HC Deb 24 July 1964 vol 699 cc947-9

Lords Amendment: In page 1, line 9, after "pounds';" insert: and for the words 'further amount' there shall be substituted the word 'amount'".

3.28 p.m.

The Joint Under-Secretary of State for the Home Department (Miss Mervyn Pike)

I beg to move, That this House doth agree with the Lords in the said Amendment.

Mr. Deputy-Speaker, would it be convenient if this and the next Amendment were taken together?

Mr. Deputy-Speaker (Sir Robert Grimston)

Yes. The Amendments, of course, will have to be put separately.

Miss Pike

Perhaps I could explain shortly why this Amendment is necessary. The purpose of this and the next Amendment is to remove a doubt that exists about the interpretation of Section 14(1) of the Criminal Justice Administration Act, 1914, on which this Bill operates. The subsection, as amended by the Bill as originally presented, would have provided that an offender who had committed malicious damage to an amount not exceeding £100 would be liable on summary conviction— (a) if the amount of the damage, in the opinion of the court, exceeds five pounds, to imprisonment for a term not exceeding three months or to a fine not exceeding one hundred pounds: and (b) and if the amount of the damage is, in the opinion of the court, five pounds or less, to imprisonment for a term not exceeding two months or to a fine not exceeding five pounds; and in either case to the payment of such further amount as appears to the court reasonable compensation for the damage so committed which last-mentioned amount shall be paid to the party aggrieved. After the Bill had made substantial progress, it was brought to the Government's notice that the inclusion of the word "further" had led some courts to feel uncertain about their precise powers under the subsection. One view was that the word "further" simply made it clear that, if a fine had been imposed, the court might order the payment of an amount of compensation in addition, and that it did not in any way prevent the court from ordering payment of compensation in addition to imprisonment. This interpretation was supported by as good an authority as Stones Justices' Manual, which in a footnote on page 2037 of the 1964 edition plainly contemplated that there might be both compensation and imprisonment.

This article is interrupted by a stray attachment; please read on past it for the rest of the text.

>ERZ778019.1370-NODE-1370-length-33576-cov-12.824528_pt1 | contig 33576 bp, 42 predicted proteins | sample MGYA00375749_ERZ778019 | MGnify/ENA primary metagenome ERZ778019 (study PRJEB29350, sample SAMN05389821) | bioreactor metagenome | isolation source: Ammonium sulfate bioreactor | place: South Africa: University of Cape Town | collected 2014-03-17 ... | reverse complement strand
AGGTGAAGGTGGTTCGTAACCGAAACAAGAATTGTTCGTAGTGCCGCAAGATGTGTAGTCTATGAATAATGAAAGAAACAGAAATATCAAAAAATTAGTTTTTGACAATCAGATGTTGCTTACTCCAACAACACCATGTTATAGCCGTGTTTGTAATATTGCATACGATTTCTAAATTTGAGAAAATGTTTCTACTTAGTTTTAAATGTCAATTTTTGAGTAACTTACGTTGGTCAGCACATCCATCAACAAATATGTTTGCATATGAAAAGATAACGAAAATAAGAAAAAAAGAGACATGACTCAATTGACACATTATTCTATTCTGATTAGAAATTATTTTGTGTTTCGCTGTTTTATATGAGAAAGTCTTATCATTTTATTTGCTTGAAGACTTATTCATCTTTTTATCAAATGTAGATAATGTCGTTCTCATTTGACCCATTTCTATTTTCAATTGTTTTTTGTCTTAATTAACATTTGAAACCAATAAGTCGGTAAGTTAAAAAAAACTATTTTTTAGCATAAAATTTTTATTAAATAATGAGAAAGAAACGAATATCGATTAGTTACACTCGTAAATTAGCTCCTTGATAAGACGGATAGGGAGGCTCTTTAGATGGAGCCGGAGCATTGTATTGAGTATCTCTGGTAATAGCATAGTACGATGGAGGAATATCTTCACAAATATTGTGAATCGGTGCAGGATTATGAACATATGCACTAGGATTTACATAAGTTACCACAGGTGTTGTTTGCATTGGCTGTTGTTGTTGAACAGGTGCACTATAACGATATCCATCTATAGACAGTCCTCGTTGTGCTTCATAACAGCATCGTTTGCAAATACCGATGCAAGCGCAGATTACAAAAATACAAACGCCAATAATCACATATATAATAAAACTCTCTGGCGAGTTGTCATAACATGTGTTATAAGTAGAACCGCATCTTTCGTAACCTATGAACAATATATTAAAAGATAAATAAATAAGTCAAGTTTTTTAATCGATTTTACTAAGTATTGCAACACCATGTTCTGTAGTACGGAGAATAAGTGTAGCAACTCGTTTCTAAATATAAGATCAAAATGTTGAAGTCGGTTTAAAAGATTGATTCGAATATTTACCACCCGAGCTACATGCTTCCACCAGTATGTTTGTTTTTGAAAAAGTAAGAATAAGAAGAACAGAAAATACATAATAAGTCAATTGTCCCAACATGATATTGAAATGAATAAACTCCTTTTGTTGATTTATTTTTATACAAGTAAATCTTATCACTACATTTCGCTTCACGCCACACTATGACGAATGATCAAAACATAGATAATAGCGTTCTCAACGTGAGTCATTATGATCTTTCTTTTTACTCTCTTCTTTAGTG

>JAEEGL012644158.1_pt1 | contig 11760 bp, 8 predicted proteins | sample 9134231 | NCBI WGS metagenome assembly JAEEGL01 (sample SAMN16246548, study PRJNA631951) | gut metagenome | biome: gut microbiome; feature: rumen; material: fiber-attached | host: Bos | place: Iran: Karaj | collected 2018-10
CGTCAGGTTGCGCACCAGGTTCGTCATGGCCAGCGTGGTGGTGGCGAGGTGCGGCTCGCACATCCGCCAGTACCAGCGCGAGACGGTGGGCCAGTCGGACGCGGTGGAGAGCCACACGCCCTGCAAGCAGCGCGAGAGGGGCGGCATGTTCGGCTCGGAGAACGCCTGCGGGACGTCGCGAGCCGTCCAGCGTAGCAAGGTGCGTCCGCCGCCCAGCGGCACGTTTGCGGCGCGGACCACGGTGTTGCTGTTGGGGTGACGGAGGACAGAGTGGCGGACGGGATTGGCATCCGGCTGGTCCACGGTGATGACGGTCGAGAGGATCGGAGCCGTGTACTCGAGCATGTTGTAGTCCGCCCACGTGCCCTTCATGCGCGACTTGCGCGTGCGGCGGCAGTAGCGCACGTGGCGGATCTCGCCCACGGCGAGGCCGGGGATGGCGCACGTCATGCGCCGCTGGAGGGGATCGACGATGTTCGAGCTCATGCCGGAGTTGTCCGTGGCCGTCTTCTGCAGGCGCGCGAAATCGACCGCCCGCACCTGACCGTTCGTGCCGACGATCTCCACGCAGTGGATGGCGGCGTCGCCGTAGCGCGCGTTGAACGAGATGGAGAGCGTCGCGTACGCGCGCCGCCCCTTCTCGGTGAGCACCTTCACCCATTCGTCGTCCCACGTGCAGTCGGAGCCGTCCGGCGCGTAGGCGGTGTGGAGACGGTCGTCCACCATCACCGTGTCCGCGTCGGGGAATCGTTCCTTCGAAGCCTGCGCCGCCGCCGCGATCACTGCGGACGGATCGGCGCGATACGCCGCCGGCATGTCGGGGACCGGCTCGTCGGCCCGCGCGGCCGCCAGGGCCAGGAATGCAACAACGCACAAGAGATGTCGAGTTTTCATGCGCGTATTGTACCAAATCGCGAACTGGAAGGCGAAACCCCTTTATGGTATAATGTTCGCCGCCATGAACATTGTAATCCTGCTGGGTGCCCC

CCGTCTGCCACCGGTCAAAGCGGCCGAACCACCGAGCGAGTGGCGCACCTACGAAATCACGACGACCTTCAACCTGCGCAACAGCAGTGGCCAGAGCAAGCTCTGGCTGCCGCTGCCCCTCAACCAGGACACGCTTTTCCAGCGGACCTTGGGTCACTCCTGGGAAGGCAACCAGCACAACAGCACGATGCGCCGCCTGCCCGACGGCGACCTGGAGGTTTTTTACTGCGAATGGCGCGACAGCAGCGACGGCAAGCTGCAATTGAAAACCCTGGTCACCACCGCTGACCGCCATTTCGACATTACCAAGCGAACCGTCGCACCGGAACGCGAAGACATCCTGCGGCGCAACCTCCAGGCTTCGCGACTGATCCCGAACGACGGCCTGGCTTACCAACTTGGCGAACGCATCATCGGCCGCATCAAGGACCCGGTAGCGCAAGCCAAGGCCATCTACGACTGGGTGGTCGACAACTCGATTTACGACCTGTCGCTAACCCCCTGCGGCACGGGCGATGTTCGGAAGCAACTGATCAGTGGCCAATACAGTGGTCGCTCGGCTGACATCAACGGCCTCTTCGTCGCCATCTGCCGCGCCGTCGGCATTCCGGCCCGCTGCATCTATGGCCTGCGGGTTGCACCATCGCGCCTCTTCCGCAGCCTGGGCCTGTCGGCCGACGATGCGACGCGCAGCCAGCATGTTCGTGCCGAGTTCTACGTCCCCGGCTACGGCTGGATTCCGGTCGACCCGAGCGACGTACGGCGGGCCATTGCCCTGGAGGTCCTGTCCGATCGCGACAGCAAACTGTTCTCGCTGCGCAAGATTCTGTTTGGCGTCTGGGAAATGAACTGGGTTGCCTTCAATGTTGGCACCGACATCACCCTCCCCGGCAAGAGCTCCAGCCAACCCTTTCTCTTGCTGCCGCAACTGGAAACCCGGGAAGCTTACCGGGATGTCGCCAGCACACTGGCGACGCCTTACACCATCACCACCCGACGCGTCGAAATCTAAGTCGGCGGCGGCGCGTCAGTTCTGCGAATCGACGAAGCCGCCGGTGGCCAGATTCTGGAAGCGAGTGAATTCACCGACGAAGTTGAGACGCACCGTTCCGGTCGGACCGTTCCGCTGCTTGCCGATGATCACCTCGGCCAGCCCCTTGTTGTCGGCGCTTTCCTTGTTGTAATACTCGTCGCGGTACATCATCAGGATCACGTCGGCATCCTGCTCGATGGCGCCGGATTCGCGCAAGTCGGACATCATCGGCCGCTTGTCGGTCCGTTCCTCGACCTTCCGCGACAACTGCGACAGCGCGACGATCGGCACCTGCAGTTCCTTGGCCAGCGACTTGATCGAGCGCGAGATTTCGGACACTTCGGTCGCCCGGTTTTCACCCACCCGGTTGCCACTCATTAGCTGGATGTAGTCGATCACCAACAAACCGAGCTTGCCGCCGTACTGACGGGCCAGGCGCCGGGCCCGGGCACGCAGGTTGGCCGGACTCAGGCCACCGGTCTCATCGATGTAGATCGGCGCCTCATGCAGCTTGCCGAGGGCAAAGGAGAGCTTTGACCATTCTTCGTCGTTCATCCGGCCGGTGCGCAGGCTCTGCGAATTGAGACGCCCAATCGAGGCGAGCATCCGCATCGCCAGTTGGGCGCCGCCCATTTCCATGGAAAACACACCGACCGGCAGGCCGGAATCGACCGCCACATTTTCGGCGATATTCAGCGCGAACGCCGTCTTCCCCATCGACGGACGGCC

On another view, however, the reference to a "further" amount was taken to mean that compensation could be ordered only if it was in addition to an "amount" in the form of a fine and that it could not accompany a sentence of imprisonment. The Government's advice was that the point was not free from doubt; and although recovery of compensation may be more difficult where an offender is imprisoned, it seemed right that the court should be able in an appropriate case to award compensation in addition to imprisonment. The purpose of the Amendment made in another place to Clause 1 of the Bill, and to which the House in now invited to agree, was to remove any doubt about its power to do so. The Amendments to the Schedule and Title are consequential on the Amendment to Clause 1.

Mr. G. R. Mitchison (Kettering)

This seems an appropriate season to accept the Amendment. Just before a General Election is a period when all hon. Members are interested in removing doubts about one another's views.

Question put and agreed to.

Remaining Lords Amendments agreed to.